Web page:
BOSTON -- For the past four years, the national average retail price of gasoline has dropped, thanks in large part to falling crude prices. For 2017, expect a reversal of fortune.
The 2017 Fuel Price Outlook from Boston-based GasBuddy projects a 36-cent-per-gallon (CPG) jump in the national retail average from the year prior. Supporting this forecast: the deal by the Organization of the Petroleum Exporting Countries (OPEC) and nonmember countries such as Russia to curb their oil production by 1.2 million barrels per day, beginning in January.
Estimates by Morgan Stanley and Goldman Sachs suggest that this could push prices of West Texas Intermediate (WTI) crude above $60 per barrel in 2017, a projection with which GasBuddy agrees. According to the most recent figures from the Energy Information Administration (EIA), the price of crude makes up more than 48% of the price of regular gasoline.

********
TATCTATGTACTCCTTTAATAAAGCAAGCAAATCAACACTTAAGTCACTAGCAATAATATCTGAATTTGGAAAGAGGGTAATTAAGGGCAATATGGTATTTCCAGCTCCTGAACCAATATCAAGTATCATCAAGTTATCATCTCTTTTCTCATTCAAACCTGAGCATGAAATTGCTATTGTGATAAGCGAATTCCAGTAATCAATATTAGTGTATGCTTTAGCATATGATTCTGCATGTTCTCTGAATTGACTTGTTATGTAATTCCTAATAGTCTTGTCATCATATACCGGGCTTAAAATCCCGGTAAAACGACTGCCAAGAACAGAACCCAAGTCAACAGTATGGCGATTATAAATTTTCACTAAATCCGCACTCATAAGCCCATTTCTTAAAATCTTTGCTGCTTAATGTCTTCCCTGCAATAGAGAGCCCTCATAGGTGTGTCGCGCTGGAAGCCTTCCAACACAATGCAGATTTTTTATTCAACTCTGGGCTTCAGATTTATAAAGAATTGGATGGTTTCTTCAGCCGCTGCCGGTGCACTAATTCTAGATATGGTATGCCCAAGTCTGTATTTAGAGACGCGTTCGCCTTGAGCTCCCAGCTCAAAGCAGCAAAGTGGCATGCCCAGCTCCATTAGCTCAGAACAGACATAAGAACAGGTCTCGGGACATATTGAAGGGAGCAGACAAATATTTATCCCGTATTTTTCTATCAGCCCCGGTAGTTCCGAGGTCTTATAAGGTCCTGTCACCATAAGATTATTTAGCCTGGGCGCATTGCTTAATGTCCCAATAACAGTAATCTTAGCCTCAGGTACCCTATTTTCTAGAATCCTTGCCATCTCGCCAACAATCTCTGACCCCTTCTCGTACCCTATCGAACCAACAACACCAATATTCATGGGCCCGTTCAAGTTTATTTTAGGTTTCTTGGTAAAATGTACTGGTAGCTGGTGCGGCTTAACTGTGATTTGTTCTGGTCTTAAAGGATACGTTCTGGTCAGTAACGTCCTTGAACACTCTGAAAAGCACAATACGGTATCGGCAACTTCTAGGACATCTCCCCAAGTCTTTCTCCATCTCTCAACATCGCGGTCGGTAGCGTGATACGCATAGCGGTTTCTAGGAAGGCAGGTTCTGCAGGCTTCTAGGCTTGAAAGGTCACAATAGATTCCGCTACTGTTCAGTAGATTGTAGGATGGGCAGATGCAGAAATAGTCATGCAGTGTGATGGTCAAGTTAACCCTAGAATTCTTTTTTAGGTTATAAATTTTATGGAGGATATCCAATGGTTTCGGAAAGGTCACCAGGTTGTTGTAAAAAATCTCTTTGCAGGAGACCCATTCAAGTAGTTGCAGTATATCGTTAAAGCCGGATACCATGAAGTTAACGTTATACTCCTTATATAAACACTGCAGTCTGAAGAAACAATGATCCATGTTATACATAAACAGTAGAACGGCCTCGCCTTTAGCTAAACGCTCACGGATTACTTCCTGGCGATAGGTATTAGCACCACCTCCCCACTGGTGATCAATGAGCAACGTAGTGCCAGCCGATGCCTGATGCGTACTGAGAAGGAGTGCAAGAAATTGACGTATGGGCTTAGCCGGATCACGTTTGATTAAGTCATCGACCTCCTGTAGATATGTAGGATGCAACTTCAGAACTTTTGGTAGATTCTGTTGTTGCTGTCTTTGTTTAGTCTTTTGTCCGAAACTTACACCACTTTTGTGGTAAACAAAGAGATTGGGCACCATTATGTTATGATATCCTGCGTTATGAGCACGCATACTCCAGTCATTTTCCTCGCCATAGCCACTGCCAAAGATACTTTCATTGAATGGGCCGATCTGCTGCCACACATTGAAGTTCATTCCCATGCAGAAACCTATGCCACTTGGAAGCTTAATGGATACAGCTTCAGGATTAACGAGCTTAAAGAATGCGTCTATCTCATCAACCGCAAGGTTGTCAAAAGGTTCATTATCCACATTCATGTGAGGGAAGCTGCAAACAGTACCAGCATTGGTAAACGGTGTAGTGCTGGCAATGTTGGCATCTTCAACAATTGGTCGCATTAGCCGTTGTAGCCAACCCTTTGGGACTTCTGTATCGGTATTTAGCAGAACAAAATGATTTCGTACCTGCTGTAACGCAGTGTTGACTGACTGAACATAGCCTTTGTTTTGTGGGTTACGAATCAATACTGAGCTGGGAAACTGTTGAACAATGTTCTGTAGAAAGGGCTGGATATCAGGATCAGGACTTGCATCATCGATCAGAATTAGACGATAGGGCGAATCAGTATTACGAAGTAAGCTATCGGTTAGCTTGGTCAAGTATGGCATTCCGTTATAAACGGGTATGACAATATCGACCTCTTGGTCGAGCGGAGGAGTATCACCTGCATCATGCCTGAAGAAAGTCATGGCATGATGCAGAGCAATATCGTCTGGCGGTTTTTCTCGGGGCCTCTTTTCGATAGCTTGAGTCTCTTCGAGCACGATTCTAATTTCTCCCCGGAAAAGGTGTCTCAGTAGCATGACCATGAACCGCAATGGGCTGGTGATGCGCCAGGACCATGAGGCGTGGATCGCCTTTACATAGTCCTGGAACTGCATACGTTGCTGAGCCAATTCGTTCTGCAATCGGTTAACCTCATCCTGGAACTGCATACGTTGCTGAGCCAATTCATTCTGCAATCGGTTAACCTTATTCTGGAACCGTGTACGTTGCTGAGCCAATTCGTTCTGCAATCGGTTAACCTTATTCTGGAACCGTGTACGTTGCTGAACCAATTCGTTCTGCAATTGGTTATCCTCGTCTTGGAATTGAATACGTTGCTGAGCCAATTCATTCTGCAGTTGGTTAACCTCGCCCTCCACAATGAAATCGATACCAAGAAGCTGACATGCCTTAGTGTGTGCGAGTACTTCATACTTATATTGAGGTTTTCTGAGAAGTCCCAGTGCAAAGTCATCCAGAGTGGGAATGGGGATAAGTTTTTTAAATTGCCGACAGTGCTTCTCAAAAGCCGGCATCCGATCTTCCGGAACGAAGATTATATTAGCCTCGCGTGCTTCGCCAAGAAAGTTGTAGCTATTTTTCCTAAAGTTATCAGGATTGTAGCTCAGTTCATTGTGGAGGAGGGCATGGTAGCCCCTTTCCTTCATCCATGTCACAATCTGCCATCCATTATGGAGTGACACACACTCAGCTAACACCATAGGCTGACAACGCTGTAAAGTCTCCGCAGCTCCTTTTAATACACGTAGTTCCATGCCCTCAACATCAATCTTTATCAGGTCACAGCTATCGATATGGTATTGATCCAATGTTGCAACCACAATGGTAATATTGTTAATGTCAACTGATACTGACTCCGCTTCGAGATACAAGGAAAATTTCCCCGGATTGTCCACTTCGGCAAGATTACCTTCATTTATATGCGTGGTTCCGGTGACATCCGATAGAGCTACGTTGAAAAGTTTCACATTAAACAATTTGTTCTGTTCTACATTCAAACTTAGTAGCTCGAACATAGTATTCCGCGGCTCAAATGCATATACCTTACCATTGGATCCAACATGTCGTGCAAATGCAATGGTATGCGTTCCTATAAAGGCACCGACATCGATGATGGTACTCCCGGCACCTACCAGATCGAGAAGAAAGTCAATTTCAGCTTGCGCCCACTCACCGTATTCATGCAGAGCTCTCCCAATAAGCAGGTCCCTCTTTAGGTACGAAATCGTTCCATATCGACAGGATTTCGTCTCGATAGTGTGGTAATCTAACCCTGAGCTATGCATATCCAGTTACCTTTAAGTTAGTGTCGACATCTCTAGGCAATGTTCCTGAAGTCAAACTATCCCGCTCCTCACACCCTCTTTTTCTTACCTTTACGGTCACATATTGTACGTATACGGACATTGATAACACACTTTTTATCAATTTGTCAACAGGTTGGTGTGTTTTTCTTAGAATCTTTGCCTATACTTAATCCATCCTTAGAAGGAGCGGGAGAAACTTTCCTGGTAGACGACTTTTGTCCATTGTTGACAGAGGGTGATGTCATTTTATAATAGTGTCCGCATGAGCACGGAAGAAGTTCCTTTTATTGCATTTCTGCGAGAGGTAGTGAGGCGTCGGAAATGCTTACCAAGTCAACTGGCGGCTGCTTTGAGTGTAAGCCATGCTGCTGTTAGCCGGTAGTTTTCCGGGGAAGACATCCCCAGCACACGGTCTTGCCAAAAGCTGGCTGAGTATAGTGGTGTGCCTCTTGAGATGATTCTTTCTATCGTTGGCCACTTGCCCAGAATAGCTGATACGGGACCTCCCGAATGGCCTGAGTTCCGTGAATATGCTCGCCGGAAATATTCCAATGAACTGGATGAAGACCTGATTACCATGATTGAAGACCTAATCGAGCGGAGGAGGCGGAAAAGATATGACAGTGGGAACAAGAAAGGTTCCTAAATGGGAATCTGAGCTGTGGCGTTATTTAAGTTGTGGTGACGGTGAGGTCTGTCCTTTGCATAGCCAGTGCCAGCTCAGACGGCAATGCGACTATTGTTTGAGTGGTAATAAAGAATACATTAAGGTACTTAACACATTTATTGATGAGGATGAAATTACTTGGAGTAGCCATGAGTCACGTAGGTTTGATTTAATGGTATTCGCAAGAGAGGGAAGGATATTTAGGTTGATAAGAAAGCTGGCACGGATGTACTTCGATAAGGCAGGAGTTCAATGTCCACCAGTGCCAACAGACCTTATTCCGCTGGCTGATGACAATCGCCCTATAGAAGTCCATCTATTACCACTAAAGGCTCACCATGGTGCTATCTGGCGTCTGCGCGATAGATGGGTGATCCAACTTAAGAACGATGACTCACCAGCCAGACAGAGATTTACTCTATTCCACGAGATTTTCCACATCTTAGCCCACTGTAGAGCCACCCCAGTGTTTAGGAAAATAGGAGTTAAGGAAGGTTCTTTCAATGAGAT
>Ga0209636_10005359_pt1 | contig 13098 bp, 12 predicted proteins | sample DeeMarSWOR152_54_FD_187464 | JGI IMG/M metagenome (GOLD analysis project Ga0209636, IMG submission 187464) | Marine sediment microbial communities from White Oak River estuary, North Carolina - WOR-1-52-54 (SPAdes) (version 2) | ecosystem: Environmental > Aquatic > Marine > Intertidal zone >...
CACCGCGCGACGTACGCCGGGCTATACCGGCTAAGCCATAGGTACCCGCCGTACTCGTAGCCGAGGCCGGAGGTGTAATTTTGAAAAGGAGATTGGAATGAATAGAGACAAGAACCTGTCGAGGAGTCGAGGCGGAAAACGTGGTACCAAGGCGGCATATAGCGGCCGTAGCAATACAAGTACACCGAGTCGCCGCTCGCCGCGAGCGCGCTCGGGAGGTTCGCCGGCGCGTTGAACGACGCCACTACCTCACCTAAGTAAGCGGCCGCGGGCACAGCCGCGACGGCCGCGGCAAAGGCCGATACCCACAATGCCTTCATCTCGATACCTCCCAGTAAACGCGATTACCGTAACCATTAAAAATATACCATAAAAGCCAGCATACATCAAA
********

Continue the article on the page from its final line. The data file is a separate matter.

While consumer spending on fuel would grow, continuing economic growth and decisions made by the incoming Trump administration to increase domestic supply could blunt the effects.
“While gasoline prices nearly always follow the same direction as crude oil and represent an important barometer for consumers and their personal budgets, the increases we anticipate this year may be met with less resistance than in the past if economic improvement softens the blow,” said GasBuddy senior petroleum analyst Gregg Laskoski in a statement. “If the Trump Administration delivers on its promises—lower taxes, more jobs, higher salaries and savings—then a concurrent increase in demand and gasoline prices may be easier to digest.”
Three additional factors that could affect these forecasts: unscheduled refinery shutdowns, weather and infrastructure incidents, such as the two shutdowns of the Colonial Pipeline in second-half 2016.
Read on for four projections on fuel prices and consumer spending in 2017 ...